Israel surrounds Gaza, rejects calls for ceasefire

ISRAELI military spokesperson Daniel Hagari said his country had surrounded Gaza main city, nearly a week after expanding ground operations in the area.

Hagari disclosed this at a press briefing on Thursday, November 2.

“Israeli soldiers have completed the encirclement of the city of Gaza, the centre of the Hamas terror organisation,” he said.

This comes shortly after the United States (U.S.) announced that its Secretary of State, Anthony Blinken, would visit Israel on Friday, November 3, for a meeting with Israeli Prime Minister Benjamin Netanyahu.

According to the U.S. State Department Spokesperson Matthew Miller, Blinken’s visit is aimed at reiterating support for Israel and discussing the need for precautions to minimise civilian casualties.

The U.S. President Joe Biden earlier hinted at the need for a humanitarian pause in the Israel-Gaza war on Wednesday, November 1, which the White House later explained to mean temporary stops in fighting to allow the aid and release of hostages and not a full ceasefire as suggested by the United Nations.

However, during the press briefing on Thursday, Hagari rejected calls for a ceasefire, saying the option is “currently not on the table at all.”

The current fighting between Israel and Gaza began on October 7, when terror organisation Hamas carried out a surprise attack on Southern Israel during a major Jewish holiday, leaving about 250 dead and 1,500 injured. The group also took several others hostage.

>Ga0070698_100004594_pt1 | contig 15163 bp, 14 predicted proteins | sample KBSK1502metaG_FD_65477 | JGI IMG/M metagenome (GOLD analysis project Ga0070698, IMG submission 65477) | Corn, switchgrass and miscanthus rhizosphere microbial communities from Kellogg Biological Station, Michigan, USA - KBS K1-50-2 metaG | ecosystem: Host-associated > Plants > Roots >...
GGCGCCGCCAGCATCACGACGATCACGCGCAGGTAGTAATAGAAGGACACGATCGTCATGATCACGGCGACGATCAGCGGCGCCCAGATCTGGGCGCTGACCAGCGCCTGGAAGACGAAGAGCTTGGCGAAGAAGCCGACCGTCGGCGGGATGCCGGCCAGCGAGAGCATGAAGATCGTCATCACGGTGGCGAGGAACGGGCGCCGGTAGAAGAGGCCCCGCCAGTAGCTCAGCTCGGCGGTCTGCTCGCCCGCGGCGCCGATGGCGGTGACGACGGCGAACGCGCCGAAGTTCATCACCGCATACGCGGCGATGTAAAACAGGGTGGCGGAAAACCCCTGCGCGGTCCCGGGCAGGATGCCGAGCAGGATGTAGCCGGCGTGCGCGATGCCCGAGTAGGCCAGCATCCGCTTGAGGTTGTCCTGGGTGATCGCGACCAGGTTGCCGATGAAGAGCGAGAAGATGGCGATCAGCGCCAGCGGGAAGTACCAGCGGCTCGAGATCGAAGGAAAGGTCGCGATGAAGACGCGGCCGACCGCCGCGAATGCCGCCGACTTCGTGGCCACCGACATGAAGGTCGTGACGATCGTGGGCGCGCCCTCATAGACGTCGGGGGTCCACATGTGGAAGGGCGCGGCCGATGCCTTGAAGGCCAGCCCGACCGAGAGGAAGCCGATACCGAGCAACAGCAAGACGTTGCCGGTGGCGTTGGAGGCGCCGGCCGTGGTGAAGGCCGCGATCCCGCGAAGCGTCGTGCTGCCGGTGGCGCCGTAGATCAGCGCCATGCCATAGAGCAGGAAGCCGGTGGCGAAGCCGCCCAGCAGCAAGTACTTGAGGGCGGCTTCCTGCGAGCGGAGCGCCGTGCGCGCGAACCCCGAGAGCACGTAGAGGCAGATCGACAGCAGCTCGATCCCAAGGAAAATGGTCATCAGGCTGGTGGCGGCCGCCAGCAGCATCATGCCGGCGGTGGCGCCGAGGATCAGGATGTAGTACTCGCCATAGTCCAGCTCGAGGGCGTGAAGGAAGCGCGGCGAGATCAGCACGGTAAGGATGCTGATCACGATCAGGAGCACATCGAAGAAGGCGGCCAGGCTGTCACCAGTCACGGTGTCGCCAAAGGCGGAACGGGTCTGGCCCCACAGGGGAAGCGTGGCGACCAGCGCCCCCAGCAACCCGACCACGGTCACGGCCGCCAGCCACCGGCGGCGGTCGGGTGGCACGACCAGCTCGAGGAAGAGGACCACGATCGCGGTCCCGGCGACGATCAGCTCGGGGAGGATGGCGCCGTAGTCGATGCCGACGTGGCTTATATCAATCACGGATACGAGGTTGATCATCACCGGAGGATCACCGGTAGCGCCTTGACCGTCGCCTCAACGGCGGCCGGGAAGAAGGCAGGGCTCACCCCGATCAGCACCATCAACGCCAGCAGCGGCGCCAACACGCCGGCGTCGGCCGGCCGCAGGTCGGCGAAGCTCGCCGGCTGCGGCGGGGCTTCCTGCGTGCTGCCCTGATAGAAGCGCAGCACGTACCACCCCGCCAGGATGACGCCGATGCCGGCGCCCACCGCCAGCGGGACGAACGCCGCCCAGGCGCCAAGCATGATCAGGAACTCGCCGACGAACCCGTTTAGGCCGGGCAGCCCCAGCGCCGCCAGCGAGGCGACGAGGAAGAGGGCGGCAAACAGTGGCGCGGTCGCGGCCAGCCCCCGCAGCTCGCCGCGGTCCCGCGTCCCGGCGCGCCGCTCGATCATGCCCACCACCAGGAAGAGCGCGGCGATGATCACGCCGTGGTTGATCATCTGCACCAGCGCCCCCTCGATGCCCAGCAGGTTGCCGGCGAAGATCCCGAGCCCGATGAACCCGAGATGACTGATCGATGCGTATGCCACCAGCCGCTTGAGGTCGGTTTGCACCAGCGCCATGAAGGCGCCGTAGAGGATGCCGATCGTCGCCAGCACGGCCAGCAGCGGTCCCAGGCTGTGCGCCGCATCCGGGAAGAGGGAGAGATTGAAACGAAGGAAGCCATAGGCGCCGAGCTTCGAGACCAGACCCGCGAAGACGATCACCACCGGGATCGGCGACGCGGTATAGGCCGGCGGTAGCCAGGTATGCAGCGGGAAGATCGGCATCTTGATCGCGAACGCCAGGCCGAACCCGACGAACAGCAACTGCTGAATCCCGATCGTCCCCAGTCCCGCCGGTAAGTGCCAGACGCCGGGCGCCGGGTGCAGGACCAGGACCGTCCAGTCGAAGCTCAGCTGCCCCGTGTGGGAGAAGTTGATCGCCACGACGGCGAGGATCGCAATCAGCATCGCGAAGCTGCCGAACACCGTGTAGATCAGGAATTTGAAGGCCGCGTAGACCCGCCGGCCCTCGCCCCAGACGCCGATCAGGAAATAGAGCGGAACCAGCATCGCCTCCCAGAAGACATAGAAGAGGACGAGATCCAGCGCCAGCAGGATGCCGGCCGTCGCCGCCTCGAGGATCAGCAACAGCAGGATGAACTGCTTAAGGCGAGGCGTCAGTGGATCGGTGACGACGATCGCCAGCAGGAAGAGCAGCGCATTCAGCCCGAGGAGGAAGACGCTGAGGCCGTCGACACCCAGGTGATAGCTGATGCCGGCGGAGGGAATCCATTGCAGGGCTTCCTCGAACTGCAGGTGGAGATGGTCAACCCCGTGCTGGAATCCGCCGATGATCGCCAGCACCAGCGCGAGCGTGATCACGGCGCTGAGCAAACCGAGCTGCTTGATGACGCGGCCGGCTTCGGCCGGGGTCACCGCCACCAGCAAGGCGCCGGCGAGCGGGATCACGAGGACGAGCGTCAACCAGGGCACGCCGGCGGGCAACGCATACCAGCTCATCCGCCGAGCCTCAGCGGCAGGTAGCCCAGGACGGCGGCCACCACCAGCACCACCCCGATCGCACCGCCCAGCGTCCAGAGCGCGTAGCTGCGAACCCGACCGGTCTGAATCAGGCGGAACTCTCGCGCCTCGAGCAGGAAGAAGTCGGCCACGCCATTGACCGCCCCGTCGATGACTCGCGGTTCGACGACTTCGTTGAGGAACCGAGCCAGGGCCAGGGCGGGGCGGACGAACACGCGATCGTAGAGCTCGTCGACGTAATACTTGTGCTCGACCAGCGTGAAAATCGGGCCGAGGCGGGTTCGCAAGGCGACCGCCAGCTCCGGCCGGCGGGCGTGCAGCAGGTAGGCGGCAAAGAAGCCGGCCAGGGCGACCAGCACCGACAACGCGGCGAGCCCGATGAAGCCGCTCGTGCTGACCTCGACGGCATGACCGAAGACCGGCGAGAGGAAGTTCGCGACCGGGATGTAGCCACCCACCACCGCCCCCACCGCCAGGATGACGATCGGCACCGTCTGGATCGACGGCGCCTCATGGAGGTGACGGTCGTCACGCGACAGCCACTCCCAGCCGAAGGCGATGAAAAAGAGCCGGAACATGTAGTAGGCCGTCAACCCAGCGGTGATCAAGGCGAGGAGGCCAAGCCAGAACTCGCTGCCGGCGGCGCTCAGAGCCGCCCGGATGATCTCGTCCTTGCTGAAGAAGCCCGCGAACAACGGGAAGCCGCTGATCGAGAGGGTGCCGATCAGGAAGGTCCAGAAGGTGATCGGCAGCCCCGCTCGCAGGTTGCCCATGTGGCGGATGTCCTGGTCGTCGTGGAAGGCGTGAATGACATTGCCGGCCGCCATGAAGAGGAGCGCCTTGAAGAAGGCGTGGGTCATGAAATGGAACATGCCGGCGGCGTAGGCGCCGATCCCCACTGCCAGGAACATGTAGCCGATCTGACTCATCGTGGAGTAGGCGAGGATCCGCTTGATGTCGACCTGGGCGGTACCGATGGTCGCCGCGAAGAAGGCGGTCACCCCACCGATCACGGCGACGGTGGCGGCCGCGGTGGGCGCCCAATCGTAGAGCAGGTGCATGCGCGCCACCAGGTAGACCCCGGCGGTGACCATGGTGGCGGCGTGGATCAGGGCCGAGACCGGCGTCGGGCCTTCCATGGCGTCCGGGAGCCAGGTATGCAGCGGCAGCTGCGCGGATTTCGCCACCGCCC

The attack was described as Operation Al-Aqsa Flood by the head of the Qassam Brigades, Hamas’ military wing, Mohammed Deif.

He said the attack was a reaction to Israel’s 16-year blockade of Gaza, raids inside West Bank cities over the past year, violence at Al Aqsa, increasing attacks by settlers on Palestinians and the growth of settlements.

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Following the attacks, Netanyahu said the Israeli military would use all of its strength to destroy Hamas’ capabilities.

Israel had retaliated in a bloody bombardment of Hamas, and at least 9,000 Palestinians have been killed as a result. The country also stopped all fuel, electricity, food and essential supplies into Gaza as part of its war strategies.



    Israel also cut off telecommunications and internet services despite warnings by humanitarian agencies that such moves would severely disrupt their activities.

    The assault on Gaza has come under further criticism, especially since Israeli forces carried out repeated airstrikes on the Jabalia refugee camp in Gaza, leaving more than 195 civilians dead, according to Hamas.

    The UN Human Rights Office described the attacks on refugees as “disproportionate” and a move likely to “amount to war crimes”.

    However, Israel has ignored the criticisms and calls for a ceasefire.


    Ijeoma Opara is a journalist with The ICIR. Reach her via [email protected] or @ije_le on Twitter.

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